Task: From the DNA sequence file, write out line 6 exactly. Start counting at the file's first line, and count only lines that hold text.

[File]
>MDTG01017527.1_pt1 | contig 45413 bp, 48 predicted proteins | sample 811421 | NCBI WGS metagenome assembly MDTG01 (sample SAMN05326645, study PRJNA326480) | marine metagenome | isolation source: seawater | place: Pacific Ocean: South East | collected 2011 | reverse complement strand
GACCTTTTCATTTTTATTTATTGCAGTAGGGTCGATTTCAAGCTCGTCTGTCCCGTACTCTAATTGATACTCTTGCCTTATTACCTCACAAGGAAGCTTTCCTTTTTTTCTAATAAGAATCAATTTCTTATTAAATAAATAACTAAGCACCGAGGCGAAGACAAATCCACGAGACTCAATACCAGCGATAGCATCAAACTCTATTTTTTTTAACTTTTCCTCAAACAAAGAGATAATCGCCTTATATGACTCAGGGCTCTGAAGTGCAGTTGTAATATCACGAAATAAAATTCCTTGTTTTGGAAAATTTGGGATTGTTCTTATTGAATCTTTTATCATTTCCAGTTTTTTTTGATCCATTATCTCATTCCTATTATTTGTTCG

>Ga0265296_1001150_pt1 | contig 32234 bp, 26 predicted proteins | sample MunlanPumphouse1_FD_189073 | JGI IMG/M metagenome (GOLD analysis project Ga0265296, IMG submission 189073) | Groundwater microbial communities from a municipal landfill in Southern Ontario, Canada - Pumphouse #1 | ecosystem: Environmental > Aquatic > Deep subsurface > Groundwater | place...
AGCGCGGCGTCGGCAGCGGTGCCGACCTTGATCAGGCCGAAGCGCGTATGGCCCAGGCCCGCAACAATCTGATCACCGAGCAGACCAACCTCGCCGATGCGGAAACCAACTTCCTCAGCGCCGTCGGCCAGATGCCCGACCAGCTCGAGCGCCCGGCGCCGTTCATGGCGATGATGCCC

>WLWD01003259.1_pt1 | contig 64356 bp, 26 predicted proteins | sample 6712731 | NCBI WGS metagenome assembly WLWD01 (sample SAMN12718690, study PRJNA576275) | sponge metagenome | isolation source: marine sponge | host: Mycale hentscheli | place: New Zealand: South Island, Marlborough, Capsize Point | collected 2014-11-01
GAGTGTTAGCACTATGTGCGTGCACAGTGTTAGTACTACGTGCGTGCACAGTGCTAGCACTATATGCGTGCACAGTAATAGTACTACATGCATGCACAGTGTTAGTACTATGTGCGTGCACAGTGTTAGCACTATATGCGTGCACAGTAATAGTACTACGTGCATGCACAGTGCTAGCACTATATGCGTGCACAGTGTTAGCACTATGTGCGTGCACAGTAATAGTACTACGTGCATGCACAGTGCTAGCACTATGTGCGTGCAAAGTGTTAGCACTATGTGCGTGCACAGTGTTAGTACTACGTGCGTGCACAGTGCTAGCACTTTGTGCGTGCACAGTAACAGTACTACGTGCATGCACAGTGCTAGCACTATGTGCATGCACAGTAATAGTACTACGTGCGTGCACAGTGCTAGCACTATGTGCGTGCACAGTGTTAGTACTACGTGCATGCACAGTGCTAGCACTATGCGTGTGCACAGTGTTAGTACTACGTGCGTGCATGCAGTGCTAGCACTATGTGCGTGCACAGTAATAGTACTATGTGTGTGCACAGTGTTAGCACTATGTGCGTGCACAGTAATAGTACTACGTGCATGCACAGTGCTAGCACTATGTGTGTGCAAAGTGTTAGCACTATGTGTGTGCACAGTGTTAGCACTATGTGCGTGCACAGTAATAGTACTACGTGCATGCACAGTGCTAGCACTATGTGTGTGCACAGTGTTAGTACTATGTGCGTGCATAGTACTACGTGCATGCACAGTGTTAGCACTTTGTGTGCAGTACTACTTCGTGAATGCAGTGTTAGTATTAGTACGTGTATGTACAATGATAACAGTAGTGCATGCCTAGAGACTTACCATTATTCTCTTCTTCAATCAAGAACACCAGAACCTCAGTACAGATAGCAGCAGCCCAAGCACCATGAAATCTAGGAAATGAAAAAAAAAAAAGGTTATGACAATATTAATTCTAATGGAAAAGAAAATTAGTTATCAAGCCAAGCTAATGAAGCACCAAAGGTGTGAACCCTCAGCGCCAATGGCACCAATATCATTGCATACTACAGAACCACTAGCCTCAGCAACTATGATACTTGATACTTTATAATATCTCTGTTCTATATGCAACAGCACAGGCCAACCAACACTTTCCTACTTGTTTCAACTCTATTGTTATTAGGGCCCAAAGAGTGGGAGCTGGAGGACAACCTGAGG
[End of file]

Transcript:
GAGTGTTAGCACTATGTGCGTGCACAGTGTTAGTACTACGTGCGTGCACAGTGCTAGCACTATATGCGTGCACAGTAATAGTACTACATGCATGCACAGTGTTAGTACTATGTGCGTGCACAGTGTTAGCACTATATGCGTGCACAGTAATAGTACTACGTGCATGCACAGTGCTAGCACTATATGCGTGCACAGTGTTAGCACTATGTGCGTGCACAGTAATAGTACTACGTGCATGCACAGTGCTAGCACTATGTGCGTGCAAAGTGTTAGCACTATGTGCGTGCACAGTGTTAGTACTACGTGCGTGCACAGTGCTAGCACTTTGTGCGTGCACAGTAACAGTACTACGTGCATGCACAGTGCTAGCACTATGTGCATGCACAGTAATAGTACTACGTGCGTGCACAGTGCTAGCACTATGTGCGTGCACAGTGTTAGTACTACGTGCATGCACAGTGCTAGCACTATGCGTGTGCACAGTGTTAGTACTACGTGCGTGCATGCAGTGCTAGCACTATGTGCGTGCACAGTAATAGTACTATGTGTGTGCACAGTGTTAGCACTATGTGCGTGCACAGTAATAGTACTACGTGCATGCACAGTGCTAGCACTATGTGTGTGCAAAGTGTTAGCACTATGTGTGTGCACAGTGTTAGCACTATGTGCGTGCACAGTAATAGTACTACGTGCATGCACAGTGCTAGCACTATGTGTGTGCACAGTGTTAGTACTATGTGCGTGCATAGTACTACGTGCATGCACAGTGTTAGCACTTTGTGTGCAGTACTACTTCGTGAATGCAGTGTTAGTATTAGTACGTGTATGTACAATGATAACAGTAGTGCATGCCTAGAGACTTACCATTATTCTCTTCTTCAATCAAGAACACCAGAACCTCAGTACAGATAGCAGCAGCCCAAGCACCATGAAATCTAGGAAATGAAAAAAAAAAAAGGTTATGACAATATTAATTCTAATGGAAAAGAAAATTAGTTATCAAGCCAAGCTAATGAAGCACCAAAGGTGTGAACCCTCAGCGCCAATGGCACCAATATCATTGCATACTACAGAACCACTAGCCTCAGCAACTATGATACTTGATACTTTATAATATCTCTGTTCTATATGCAACAGCACAGGCCAACCAACACTTTCCTACTTGTTTCAACTCTATTGTTATTAGGGCCCAAAGAGTGGGAGCTGGAGGACAACCTGAGG